John McCain's suicide attempt and
his resulting PTSD
By Ted Sampley
U.S. Veteran Dispatch
December 23, 2007
Presidential candidate John McCain's recently released Christmas ad depicting him as a tortured
POW survivor underscores a reoccurring theme McCain's handlers have, for decades, carefully
intertwined deep into his public persona and political campaigns.
McCain says because he survived 5½ years of brutal torture, while a prisoner of the communist
Vietnamese, he is better qualified to be president of the United States than any other candidate.
McCain claims his POW sufferings included three years in solitary confinement where he was
tortured so badly that he "broke," causing him to attempt suicide.
What McCain's promoters have carefully edited out of their McCain-for-president equation is his
post-traumatic stress disorder (PTSD). Department of Defense psychiatrists have evaluated
McCain for PTSD several times, the results of which remain locked by privacy laws.
PTSD can develop after exposure to a terrifying event or ordeal in which physical harm
occurred or was threatened. U.S. government studies have concluded that former POWs "may
remain embroiled in a harsh psychological battle with themselves for decades after returning
An outcome of PTSD is a subtle web of personal problems including difficulty in controlling
intense emotions such as anger and an inability to function well under stress.
Psychologist Patricia B. Sutker of the New Orleans Veterans Administration Medical Center and
her colleagues reported in a 1991 issue of the American Journal of Psychiatry that as many as
nine of 10 surviving U.S. servicemen taken captive during the Korean War may suffer from
PTSD and other mental disorders more than 35 years after their release.
In a follow-up study, VA experts concluded that POWs suffer "a much greater risk of developing
PTSD than combat veterans."
Robert Timberg, in his book, The Nightingale's Song, wrote that POW McCain "suffered
terribly in North Vietnamese camps."
Timberg wrote that in July 1968, McCain was taken to a room in which the North Vietnamese
POW camp commander, whom the prisoners had nicknamed "Slopehead," was waiting
with 10 guards and an interrogator nicked named "The Prick."
The guards, according to Timberg, charged into McCain, beating and kicking him until he "lay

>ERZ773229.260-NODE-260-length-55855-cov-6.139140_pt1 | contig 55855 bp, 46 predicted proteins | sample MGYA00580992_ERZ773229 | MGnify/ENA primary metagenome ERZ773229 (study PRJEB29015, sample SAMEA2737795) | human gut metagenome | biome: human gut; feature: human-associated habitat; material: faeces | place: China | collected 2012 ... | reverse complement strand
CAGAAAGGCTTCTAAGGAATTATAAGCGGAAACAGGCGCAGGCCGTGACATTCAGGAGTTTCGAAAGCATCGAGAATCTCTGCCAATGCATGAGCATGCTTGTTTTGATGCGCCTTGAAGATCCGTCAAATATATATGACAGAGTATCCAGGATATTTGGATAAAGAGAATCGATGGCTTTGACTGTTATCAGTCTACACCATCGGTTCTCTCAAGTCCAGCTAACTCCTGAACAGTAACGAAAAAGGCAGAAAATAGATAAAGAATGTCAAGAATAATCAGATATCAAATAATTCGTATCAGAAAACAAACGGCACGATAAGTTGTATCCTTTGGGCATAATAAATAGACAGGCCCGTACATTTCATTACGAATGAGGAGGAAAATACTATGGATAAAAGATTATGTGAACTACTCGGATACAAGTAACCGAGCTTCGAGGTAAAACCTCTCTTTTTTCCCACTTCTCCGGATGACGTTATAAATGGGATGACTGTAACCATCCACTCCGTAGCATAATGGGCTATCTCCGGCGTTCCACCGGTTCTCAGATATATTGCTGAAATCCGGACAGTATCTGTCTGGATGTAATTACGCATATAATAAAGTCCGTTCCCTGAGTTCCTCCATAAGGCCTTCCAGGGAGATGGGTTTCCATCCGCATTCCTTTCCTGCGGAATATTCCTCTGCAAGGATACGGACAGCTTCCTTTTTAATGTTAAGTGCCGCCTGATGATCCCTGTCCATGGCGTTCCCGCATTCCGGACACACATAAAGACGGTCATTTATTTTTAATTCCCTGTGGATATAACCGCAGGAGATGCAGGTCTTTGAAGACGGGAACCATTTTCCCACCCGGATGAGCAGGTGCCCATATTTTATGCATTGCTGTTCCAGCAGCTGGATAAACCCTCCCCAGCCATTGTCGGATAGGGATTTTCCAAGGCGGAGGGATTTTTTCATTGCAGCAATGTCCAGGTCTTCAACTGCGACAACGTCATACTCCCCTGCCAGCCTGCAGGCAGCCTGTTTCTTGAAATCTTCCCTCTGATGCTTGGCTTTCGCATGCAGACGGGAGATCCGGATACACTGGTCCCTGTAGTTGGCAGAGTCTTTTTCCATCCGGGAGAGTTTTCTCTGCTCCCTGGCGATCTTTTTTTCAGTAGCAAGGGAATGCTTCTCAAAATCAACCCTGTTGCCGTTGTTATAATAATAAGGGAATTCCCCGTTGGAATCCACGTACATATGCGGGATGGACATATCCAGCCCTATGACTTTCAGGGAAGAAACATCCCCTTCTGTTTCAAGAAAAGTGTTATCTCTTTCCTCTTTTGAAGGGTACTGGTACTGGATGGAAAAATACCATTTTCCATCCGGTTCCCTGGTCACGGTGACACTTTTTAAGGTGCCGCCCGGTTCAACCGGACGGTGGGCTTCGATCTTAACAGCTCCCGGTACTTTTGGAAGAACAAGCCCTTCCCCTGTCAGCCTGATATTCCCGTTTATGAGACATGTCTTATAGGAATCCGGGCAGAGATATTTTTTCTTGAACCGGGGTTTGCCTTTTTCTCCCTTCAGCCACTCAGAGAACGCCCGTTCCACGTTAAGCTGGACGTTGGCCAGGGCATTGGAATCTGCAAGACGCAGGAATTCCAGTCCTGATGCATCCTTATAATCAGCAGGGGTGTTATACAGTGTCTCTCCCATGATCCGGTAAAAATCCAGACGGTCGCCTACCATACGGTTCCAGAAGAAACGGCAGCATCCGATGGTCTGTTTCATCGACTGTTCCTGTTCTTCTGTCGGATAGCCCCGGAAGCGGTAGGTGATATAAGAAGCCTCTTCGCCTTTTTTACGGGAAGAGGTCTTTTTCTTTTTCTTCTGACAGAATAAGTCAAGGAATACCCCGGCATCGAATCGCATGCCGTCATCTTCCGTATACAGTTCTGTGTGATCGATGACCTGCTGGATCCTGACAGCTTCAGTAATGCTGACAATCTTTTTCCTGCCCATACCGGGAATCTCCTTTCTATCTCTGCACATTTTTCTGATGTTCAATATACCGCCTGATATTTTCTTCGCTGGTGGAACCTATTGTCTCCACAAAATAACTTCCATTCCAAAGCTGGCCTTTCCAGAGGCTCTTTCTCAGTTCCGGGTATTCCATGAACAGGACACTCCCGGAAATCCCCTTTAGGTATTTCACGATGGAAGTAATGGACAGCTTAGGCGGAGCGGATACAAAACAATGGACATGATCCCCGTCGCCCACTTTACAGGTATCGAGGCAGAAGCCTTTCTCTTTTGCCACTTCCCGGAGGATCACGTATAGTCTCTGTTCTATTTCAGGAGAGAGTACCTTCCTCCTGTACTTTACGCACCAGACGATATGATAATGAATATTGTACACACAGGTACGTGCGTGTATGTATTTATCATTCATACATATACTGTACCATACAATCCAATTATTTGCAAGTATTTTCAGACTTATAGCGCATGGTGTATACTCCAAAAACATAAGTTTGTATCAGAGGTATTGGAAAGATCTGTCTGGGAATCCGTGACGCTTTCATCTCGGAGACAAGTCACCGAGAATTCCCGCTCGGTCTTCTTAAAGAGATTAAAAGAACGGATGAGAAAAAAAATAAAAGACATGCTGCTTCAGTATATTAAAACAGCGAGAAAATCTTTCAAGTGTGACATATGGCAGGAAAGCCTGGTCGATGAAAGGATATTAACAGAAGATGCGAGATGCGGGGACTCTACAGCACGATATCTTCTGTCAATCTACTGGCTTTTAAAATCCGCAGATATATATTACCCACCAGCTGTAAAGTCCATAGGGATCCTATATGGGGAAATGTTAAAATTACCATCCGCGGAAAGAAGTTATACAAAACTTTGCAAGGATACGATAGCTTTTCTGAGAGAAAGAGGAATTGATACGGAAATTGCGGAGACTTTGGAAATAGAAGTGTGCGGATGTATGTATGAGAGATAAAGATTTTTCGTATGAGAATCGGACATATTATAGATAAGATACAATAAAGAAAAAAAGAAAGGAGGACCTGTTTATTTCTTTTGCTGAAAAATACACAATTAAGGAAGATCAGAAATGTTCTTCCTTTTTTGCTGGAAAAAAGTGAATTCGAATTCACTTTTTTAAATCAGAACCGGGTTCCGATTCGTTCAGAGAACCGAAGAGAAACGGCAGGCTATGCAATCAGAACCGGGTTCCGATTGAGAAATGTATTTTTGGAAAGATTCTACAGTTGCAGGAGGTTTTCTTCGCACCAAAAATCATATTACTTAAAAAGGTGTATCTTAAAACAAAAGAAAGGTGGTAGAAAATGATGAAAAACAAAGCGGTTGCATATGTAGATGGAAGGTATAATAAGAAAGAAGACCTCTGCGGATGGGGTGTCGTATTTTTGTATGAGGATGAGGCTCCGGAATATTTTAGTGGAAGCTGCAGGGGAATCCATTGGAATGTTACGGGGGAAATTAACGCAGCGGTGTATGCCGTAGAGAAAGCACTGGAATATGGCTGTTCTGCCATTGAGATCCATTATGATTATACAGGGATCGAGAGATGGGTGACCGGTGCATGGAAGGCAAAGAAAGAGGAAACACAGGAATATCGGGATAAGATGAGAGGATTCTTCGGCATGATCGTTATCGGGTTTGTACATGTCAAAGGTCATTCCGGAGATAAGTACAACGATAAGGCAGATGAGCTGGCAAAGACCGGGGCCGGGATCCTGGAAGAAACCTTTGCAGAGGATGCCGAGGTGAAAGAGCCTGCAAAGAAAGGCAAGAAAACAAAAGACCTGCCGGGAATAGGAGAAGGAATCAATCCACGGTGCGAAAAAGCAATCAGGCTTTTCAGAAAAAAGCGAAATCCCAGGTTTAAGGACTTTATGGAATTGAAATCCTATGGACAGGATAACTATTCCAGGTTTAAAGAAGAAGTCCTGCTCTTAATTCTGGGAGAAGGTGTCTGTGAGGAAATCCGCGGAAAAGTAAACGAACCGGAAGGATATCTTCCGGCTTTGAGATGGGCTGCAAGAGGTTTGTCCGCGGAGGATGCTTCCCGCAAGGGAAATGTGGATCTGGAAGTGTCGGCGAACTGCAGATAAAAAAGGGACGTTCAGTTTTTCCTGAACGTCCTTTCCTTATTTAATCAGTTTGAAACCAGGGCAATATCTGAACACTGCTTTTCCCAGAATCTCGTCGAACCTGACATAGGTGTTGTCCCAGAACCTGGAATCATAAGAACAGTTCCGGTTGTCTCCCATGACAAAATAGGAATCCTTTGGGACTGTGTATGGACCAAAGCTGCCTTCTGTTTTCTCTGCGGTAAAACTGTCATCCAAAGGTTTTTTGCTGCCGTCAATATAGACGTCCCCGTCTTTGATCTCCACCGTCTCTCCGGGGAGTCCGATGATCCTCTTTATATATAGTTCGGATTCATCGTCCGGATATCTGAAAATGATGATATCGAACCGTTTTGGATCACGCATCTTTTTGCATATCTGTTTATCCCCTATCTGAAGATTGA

on the floor, bloody, arms and legs throbbing, ribs cracked, several teeth broken off at the
gumline." The Vietnamese wanted McCain to confess to being a war
It was then and there that McCain, Timberg noted, was introduced for the first time to the
"torture ropes." He wrote that McCain was tortured for several days before he broke and signed a
confession that he was a war criminal. After signing the confession, McCain
was so distraught that he attempted suicide but was stopped when a guard burst into the room.
Over the years, countless numbers of columnist/pundits have nearly drowned in their own drool
suggesting McCain's POW experience greatly qualifies him to be president.
Washington Post columnist George Will once wrote that because McCain was such an
"obstinate" POW hero resister, he was kept "in solitary confinement most of that time ... Every
day for two years, one of his guards ordered him to bow, and then knocked him down."
Another columnist/pundit wrote, "McCain is a war hero ... He was tossed into the infamous
'Hanoi Hilton' prison camp, where he was hung by his fractured arms for hours at a time."
In the last two weeks before Christmas 2007, McCain is riding high on a new round of high-profile endorsements.
The New Hampshire Union Leader endorsed McCain on Dec. 16. Then former Democrat Sen.
Joe Lieberman (I-Conn.), gave his blessings followed by "back-to-back-to-back endorsements
from three other major newspapers, The Des Moines Register, The Boston Globe and The
The New Hampshire Union Leader wrote, "Sen. McCain is much more than just a war hero who
chose to endure years of abuse at the hands of a sadistic enemy rather than abandon his
The Des Moines Register wrote. "In an era of instant celebrity, we sometimes forget the real
heroes in our midst. The defining chapter of McCain's life came 40 years ago as a naval aviator,
when he was shot down over Vietnam. The crash broke both arms and a leg. When first seeing
him, a fellow prisoner recalls thinking he wouldn't live the night. He was beaten and kept in
solitary confinement, held five years. Sen. McCain is much more than just a war hero who chose to endure years of abuse at the hands
of a sadistic enemy rather than abandon his comrades."
The Portsmouth Herald wrote, "As a former prisoner of war who was denied medical care and
beaten by the North Vietnamese, McCain understands at the deepest level that torturing helpless
prisoners who may or may not have some information ..."
Unfortunately for McCain, the baggage that accompanies understanding "the deepest level" of
torture and especially "attempted suicide" is the psychological trauma known as PTSD.
During McCain's 1999 presidential campaign, he carefully controlled the release of some
"redacted medical records" in what appeared to be an effort to counter discussions of whether
McCain's legendary "short fuse" temperament makes him unfit to serve as president and
commander in chief of the military. His campaign did not allow any pages to be photocopied and
selectively picked news organizations to examine the records.
The 1999 campaign released a statement by Dr. Michael M. Ambrose, director of the Robert E.
Mitchell Center for Prisoner of War Studies, that said: ''Senator McCain has never been
diagnosed with or treated at the center for a psychological or psychiatric disorder. He has been
subject to an extensive battery of psychological tests and following his last examination in 1993,
we judged him to be in good physical and mental health.''
The doctors said McCain explained that while in solitary confinement he created for himself a
fantasy world in which he lived. The doctors said McCain always heard the guards coming with
his food, but "was often so much in his private world, that he strongly resented their coming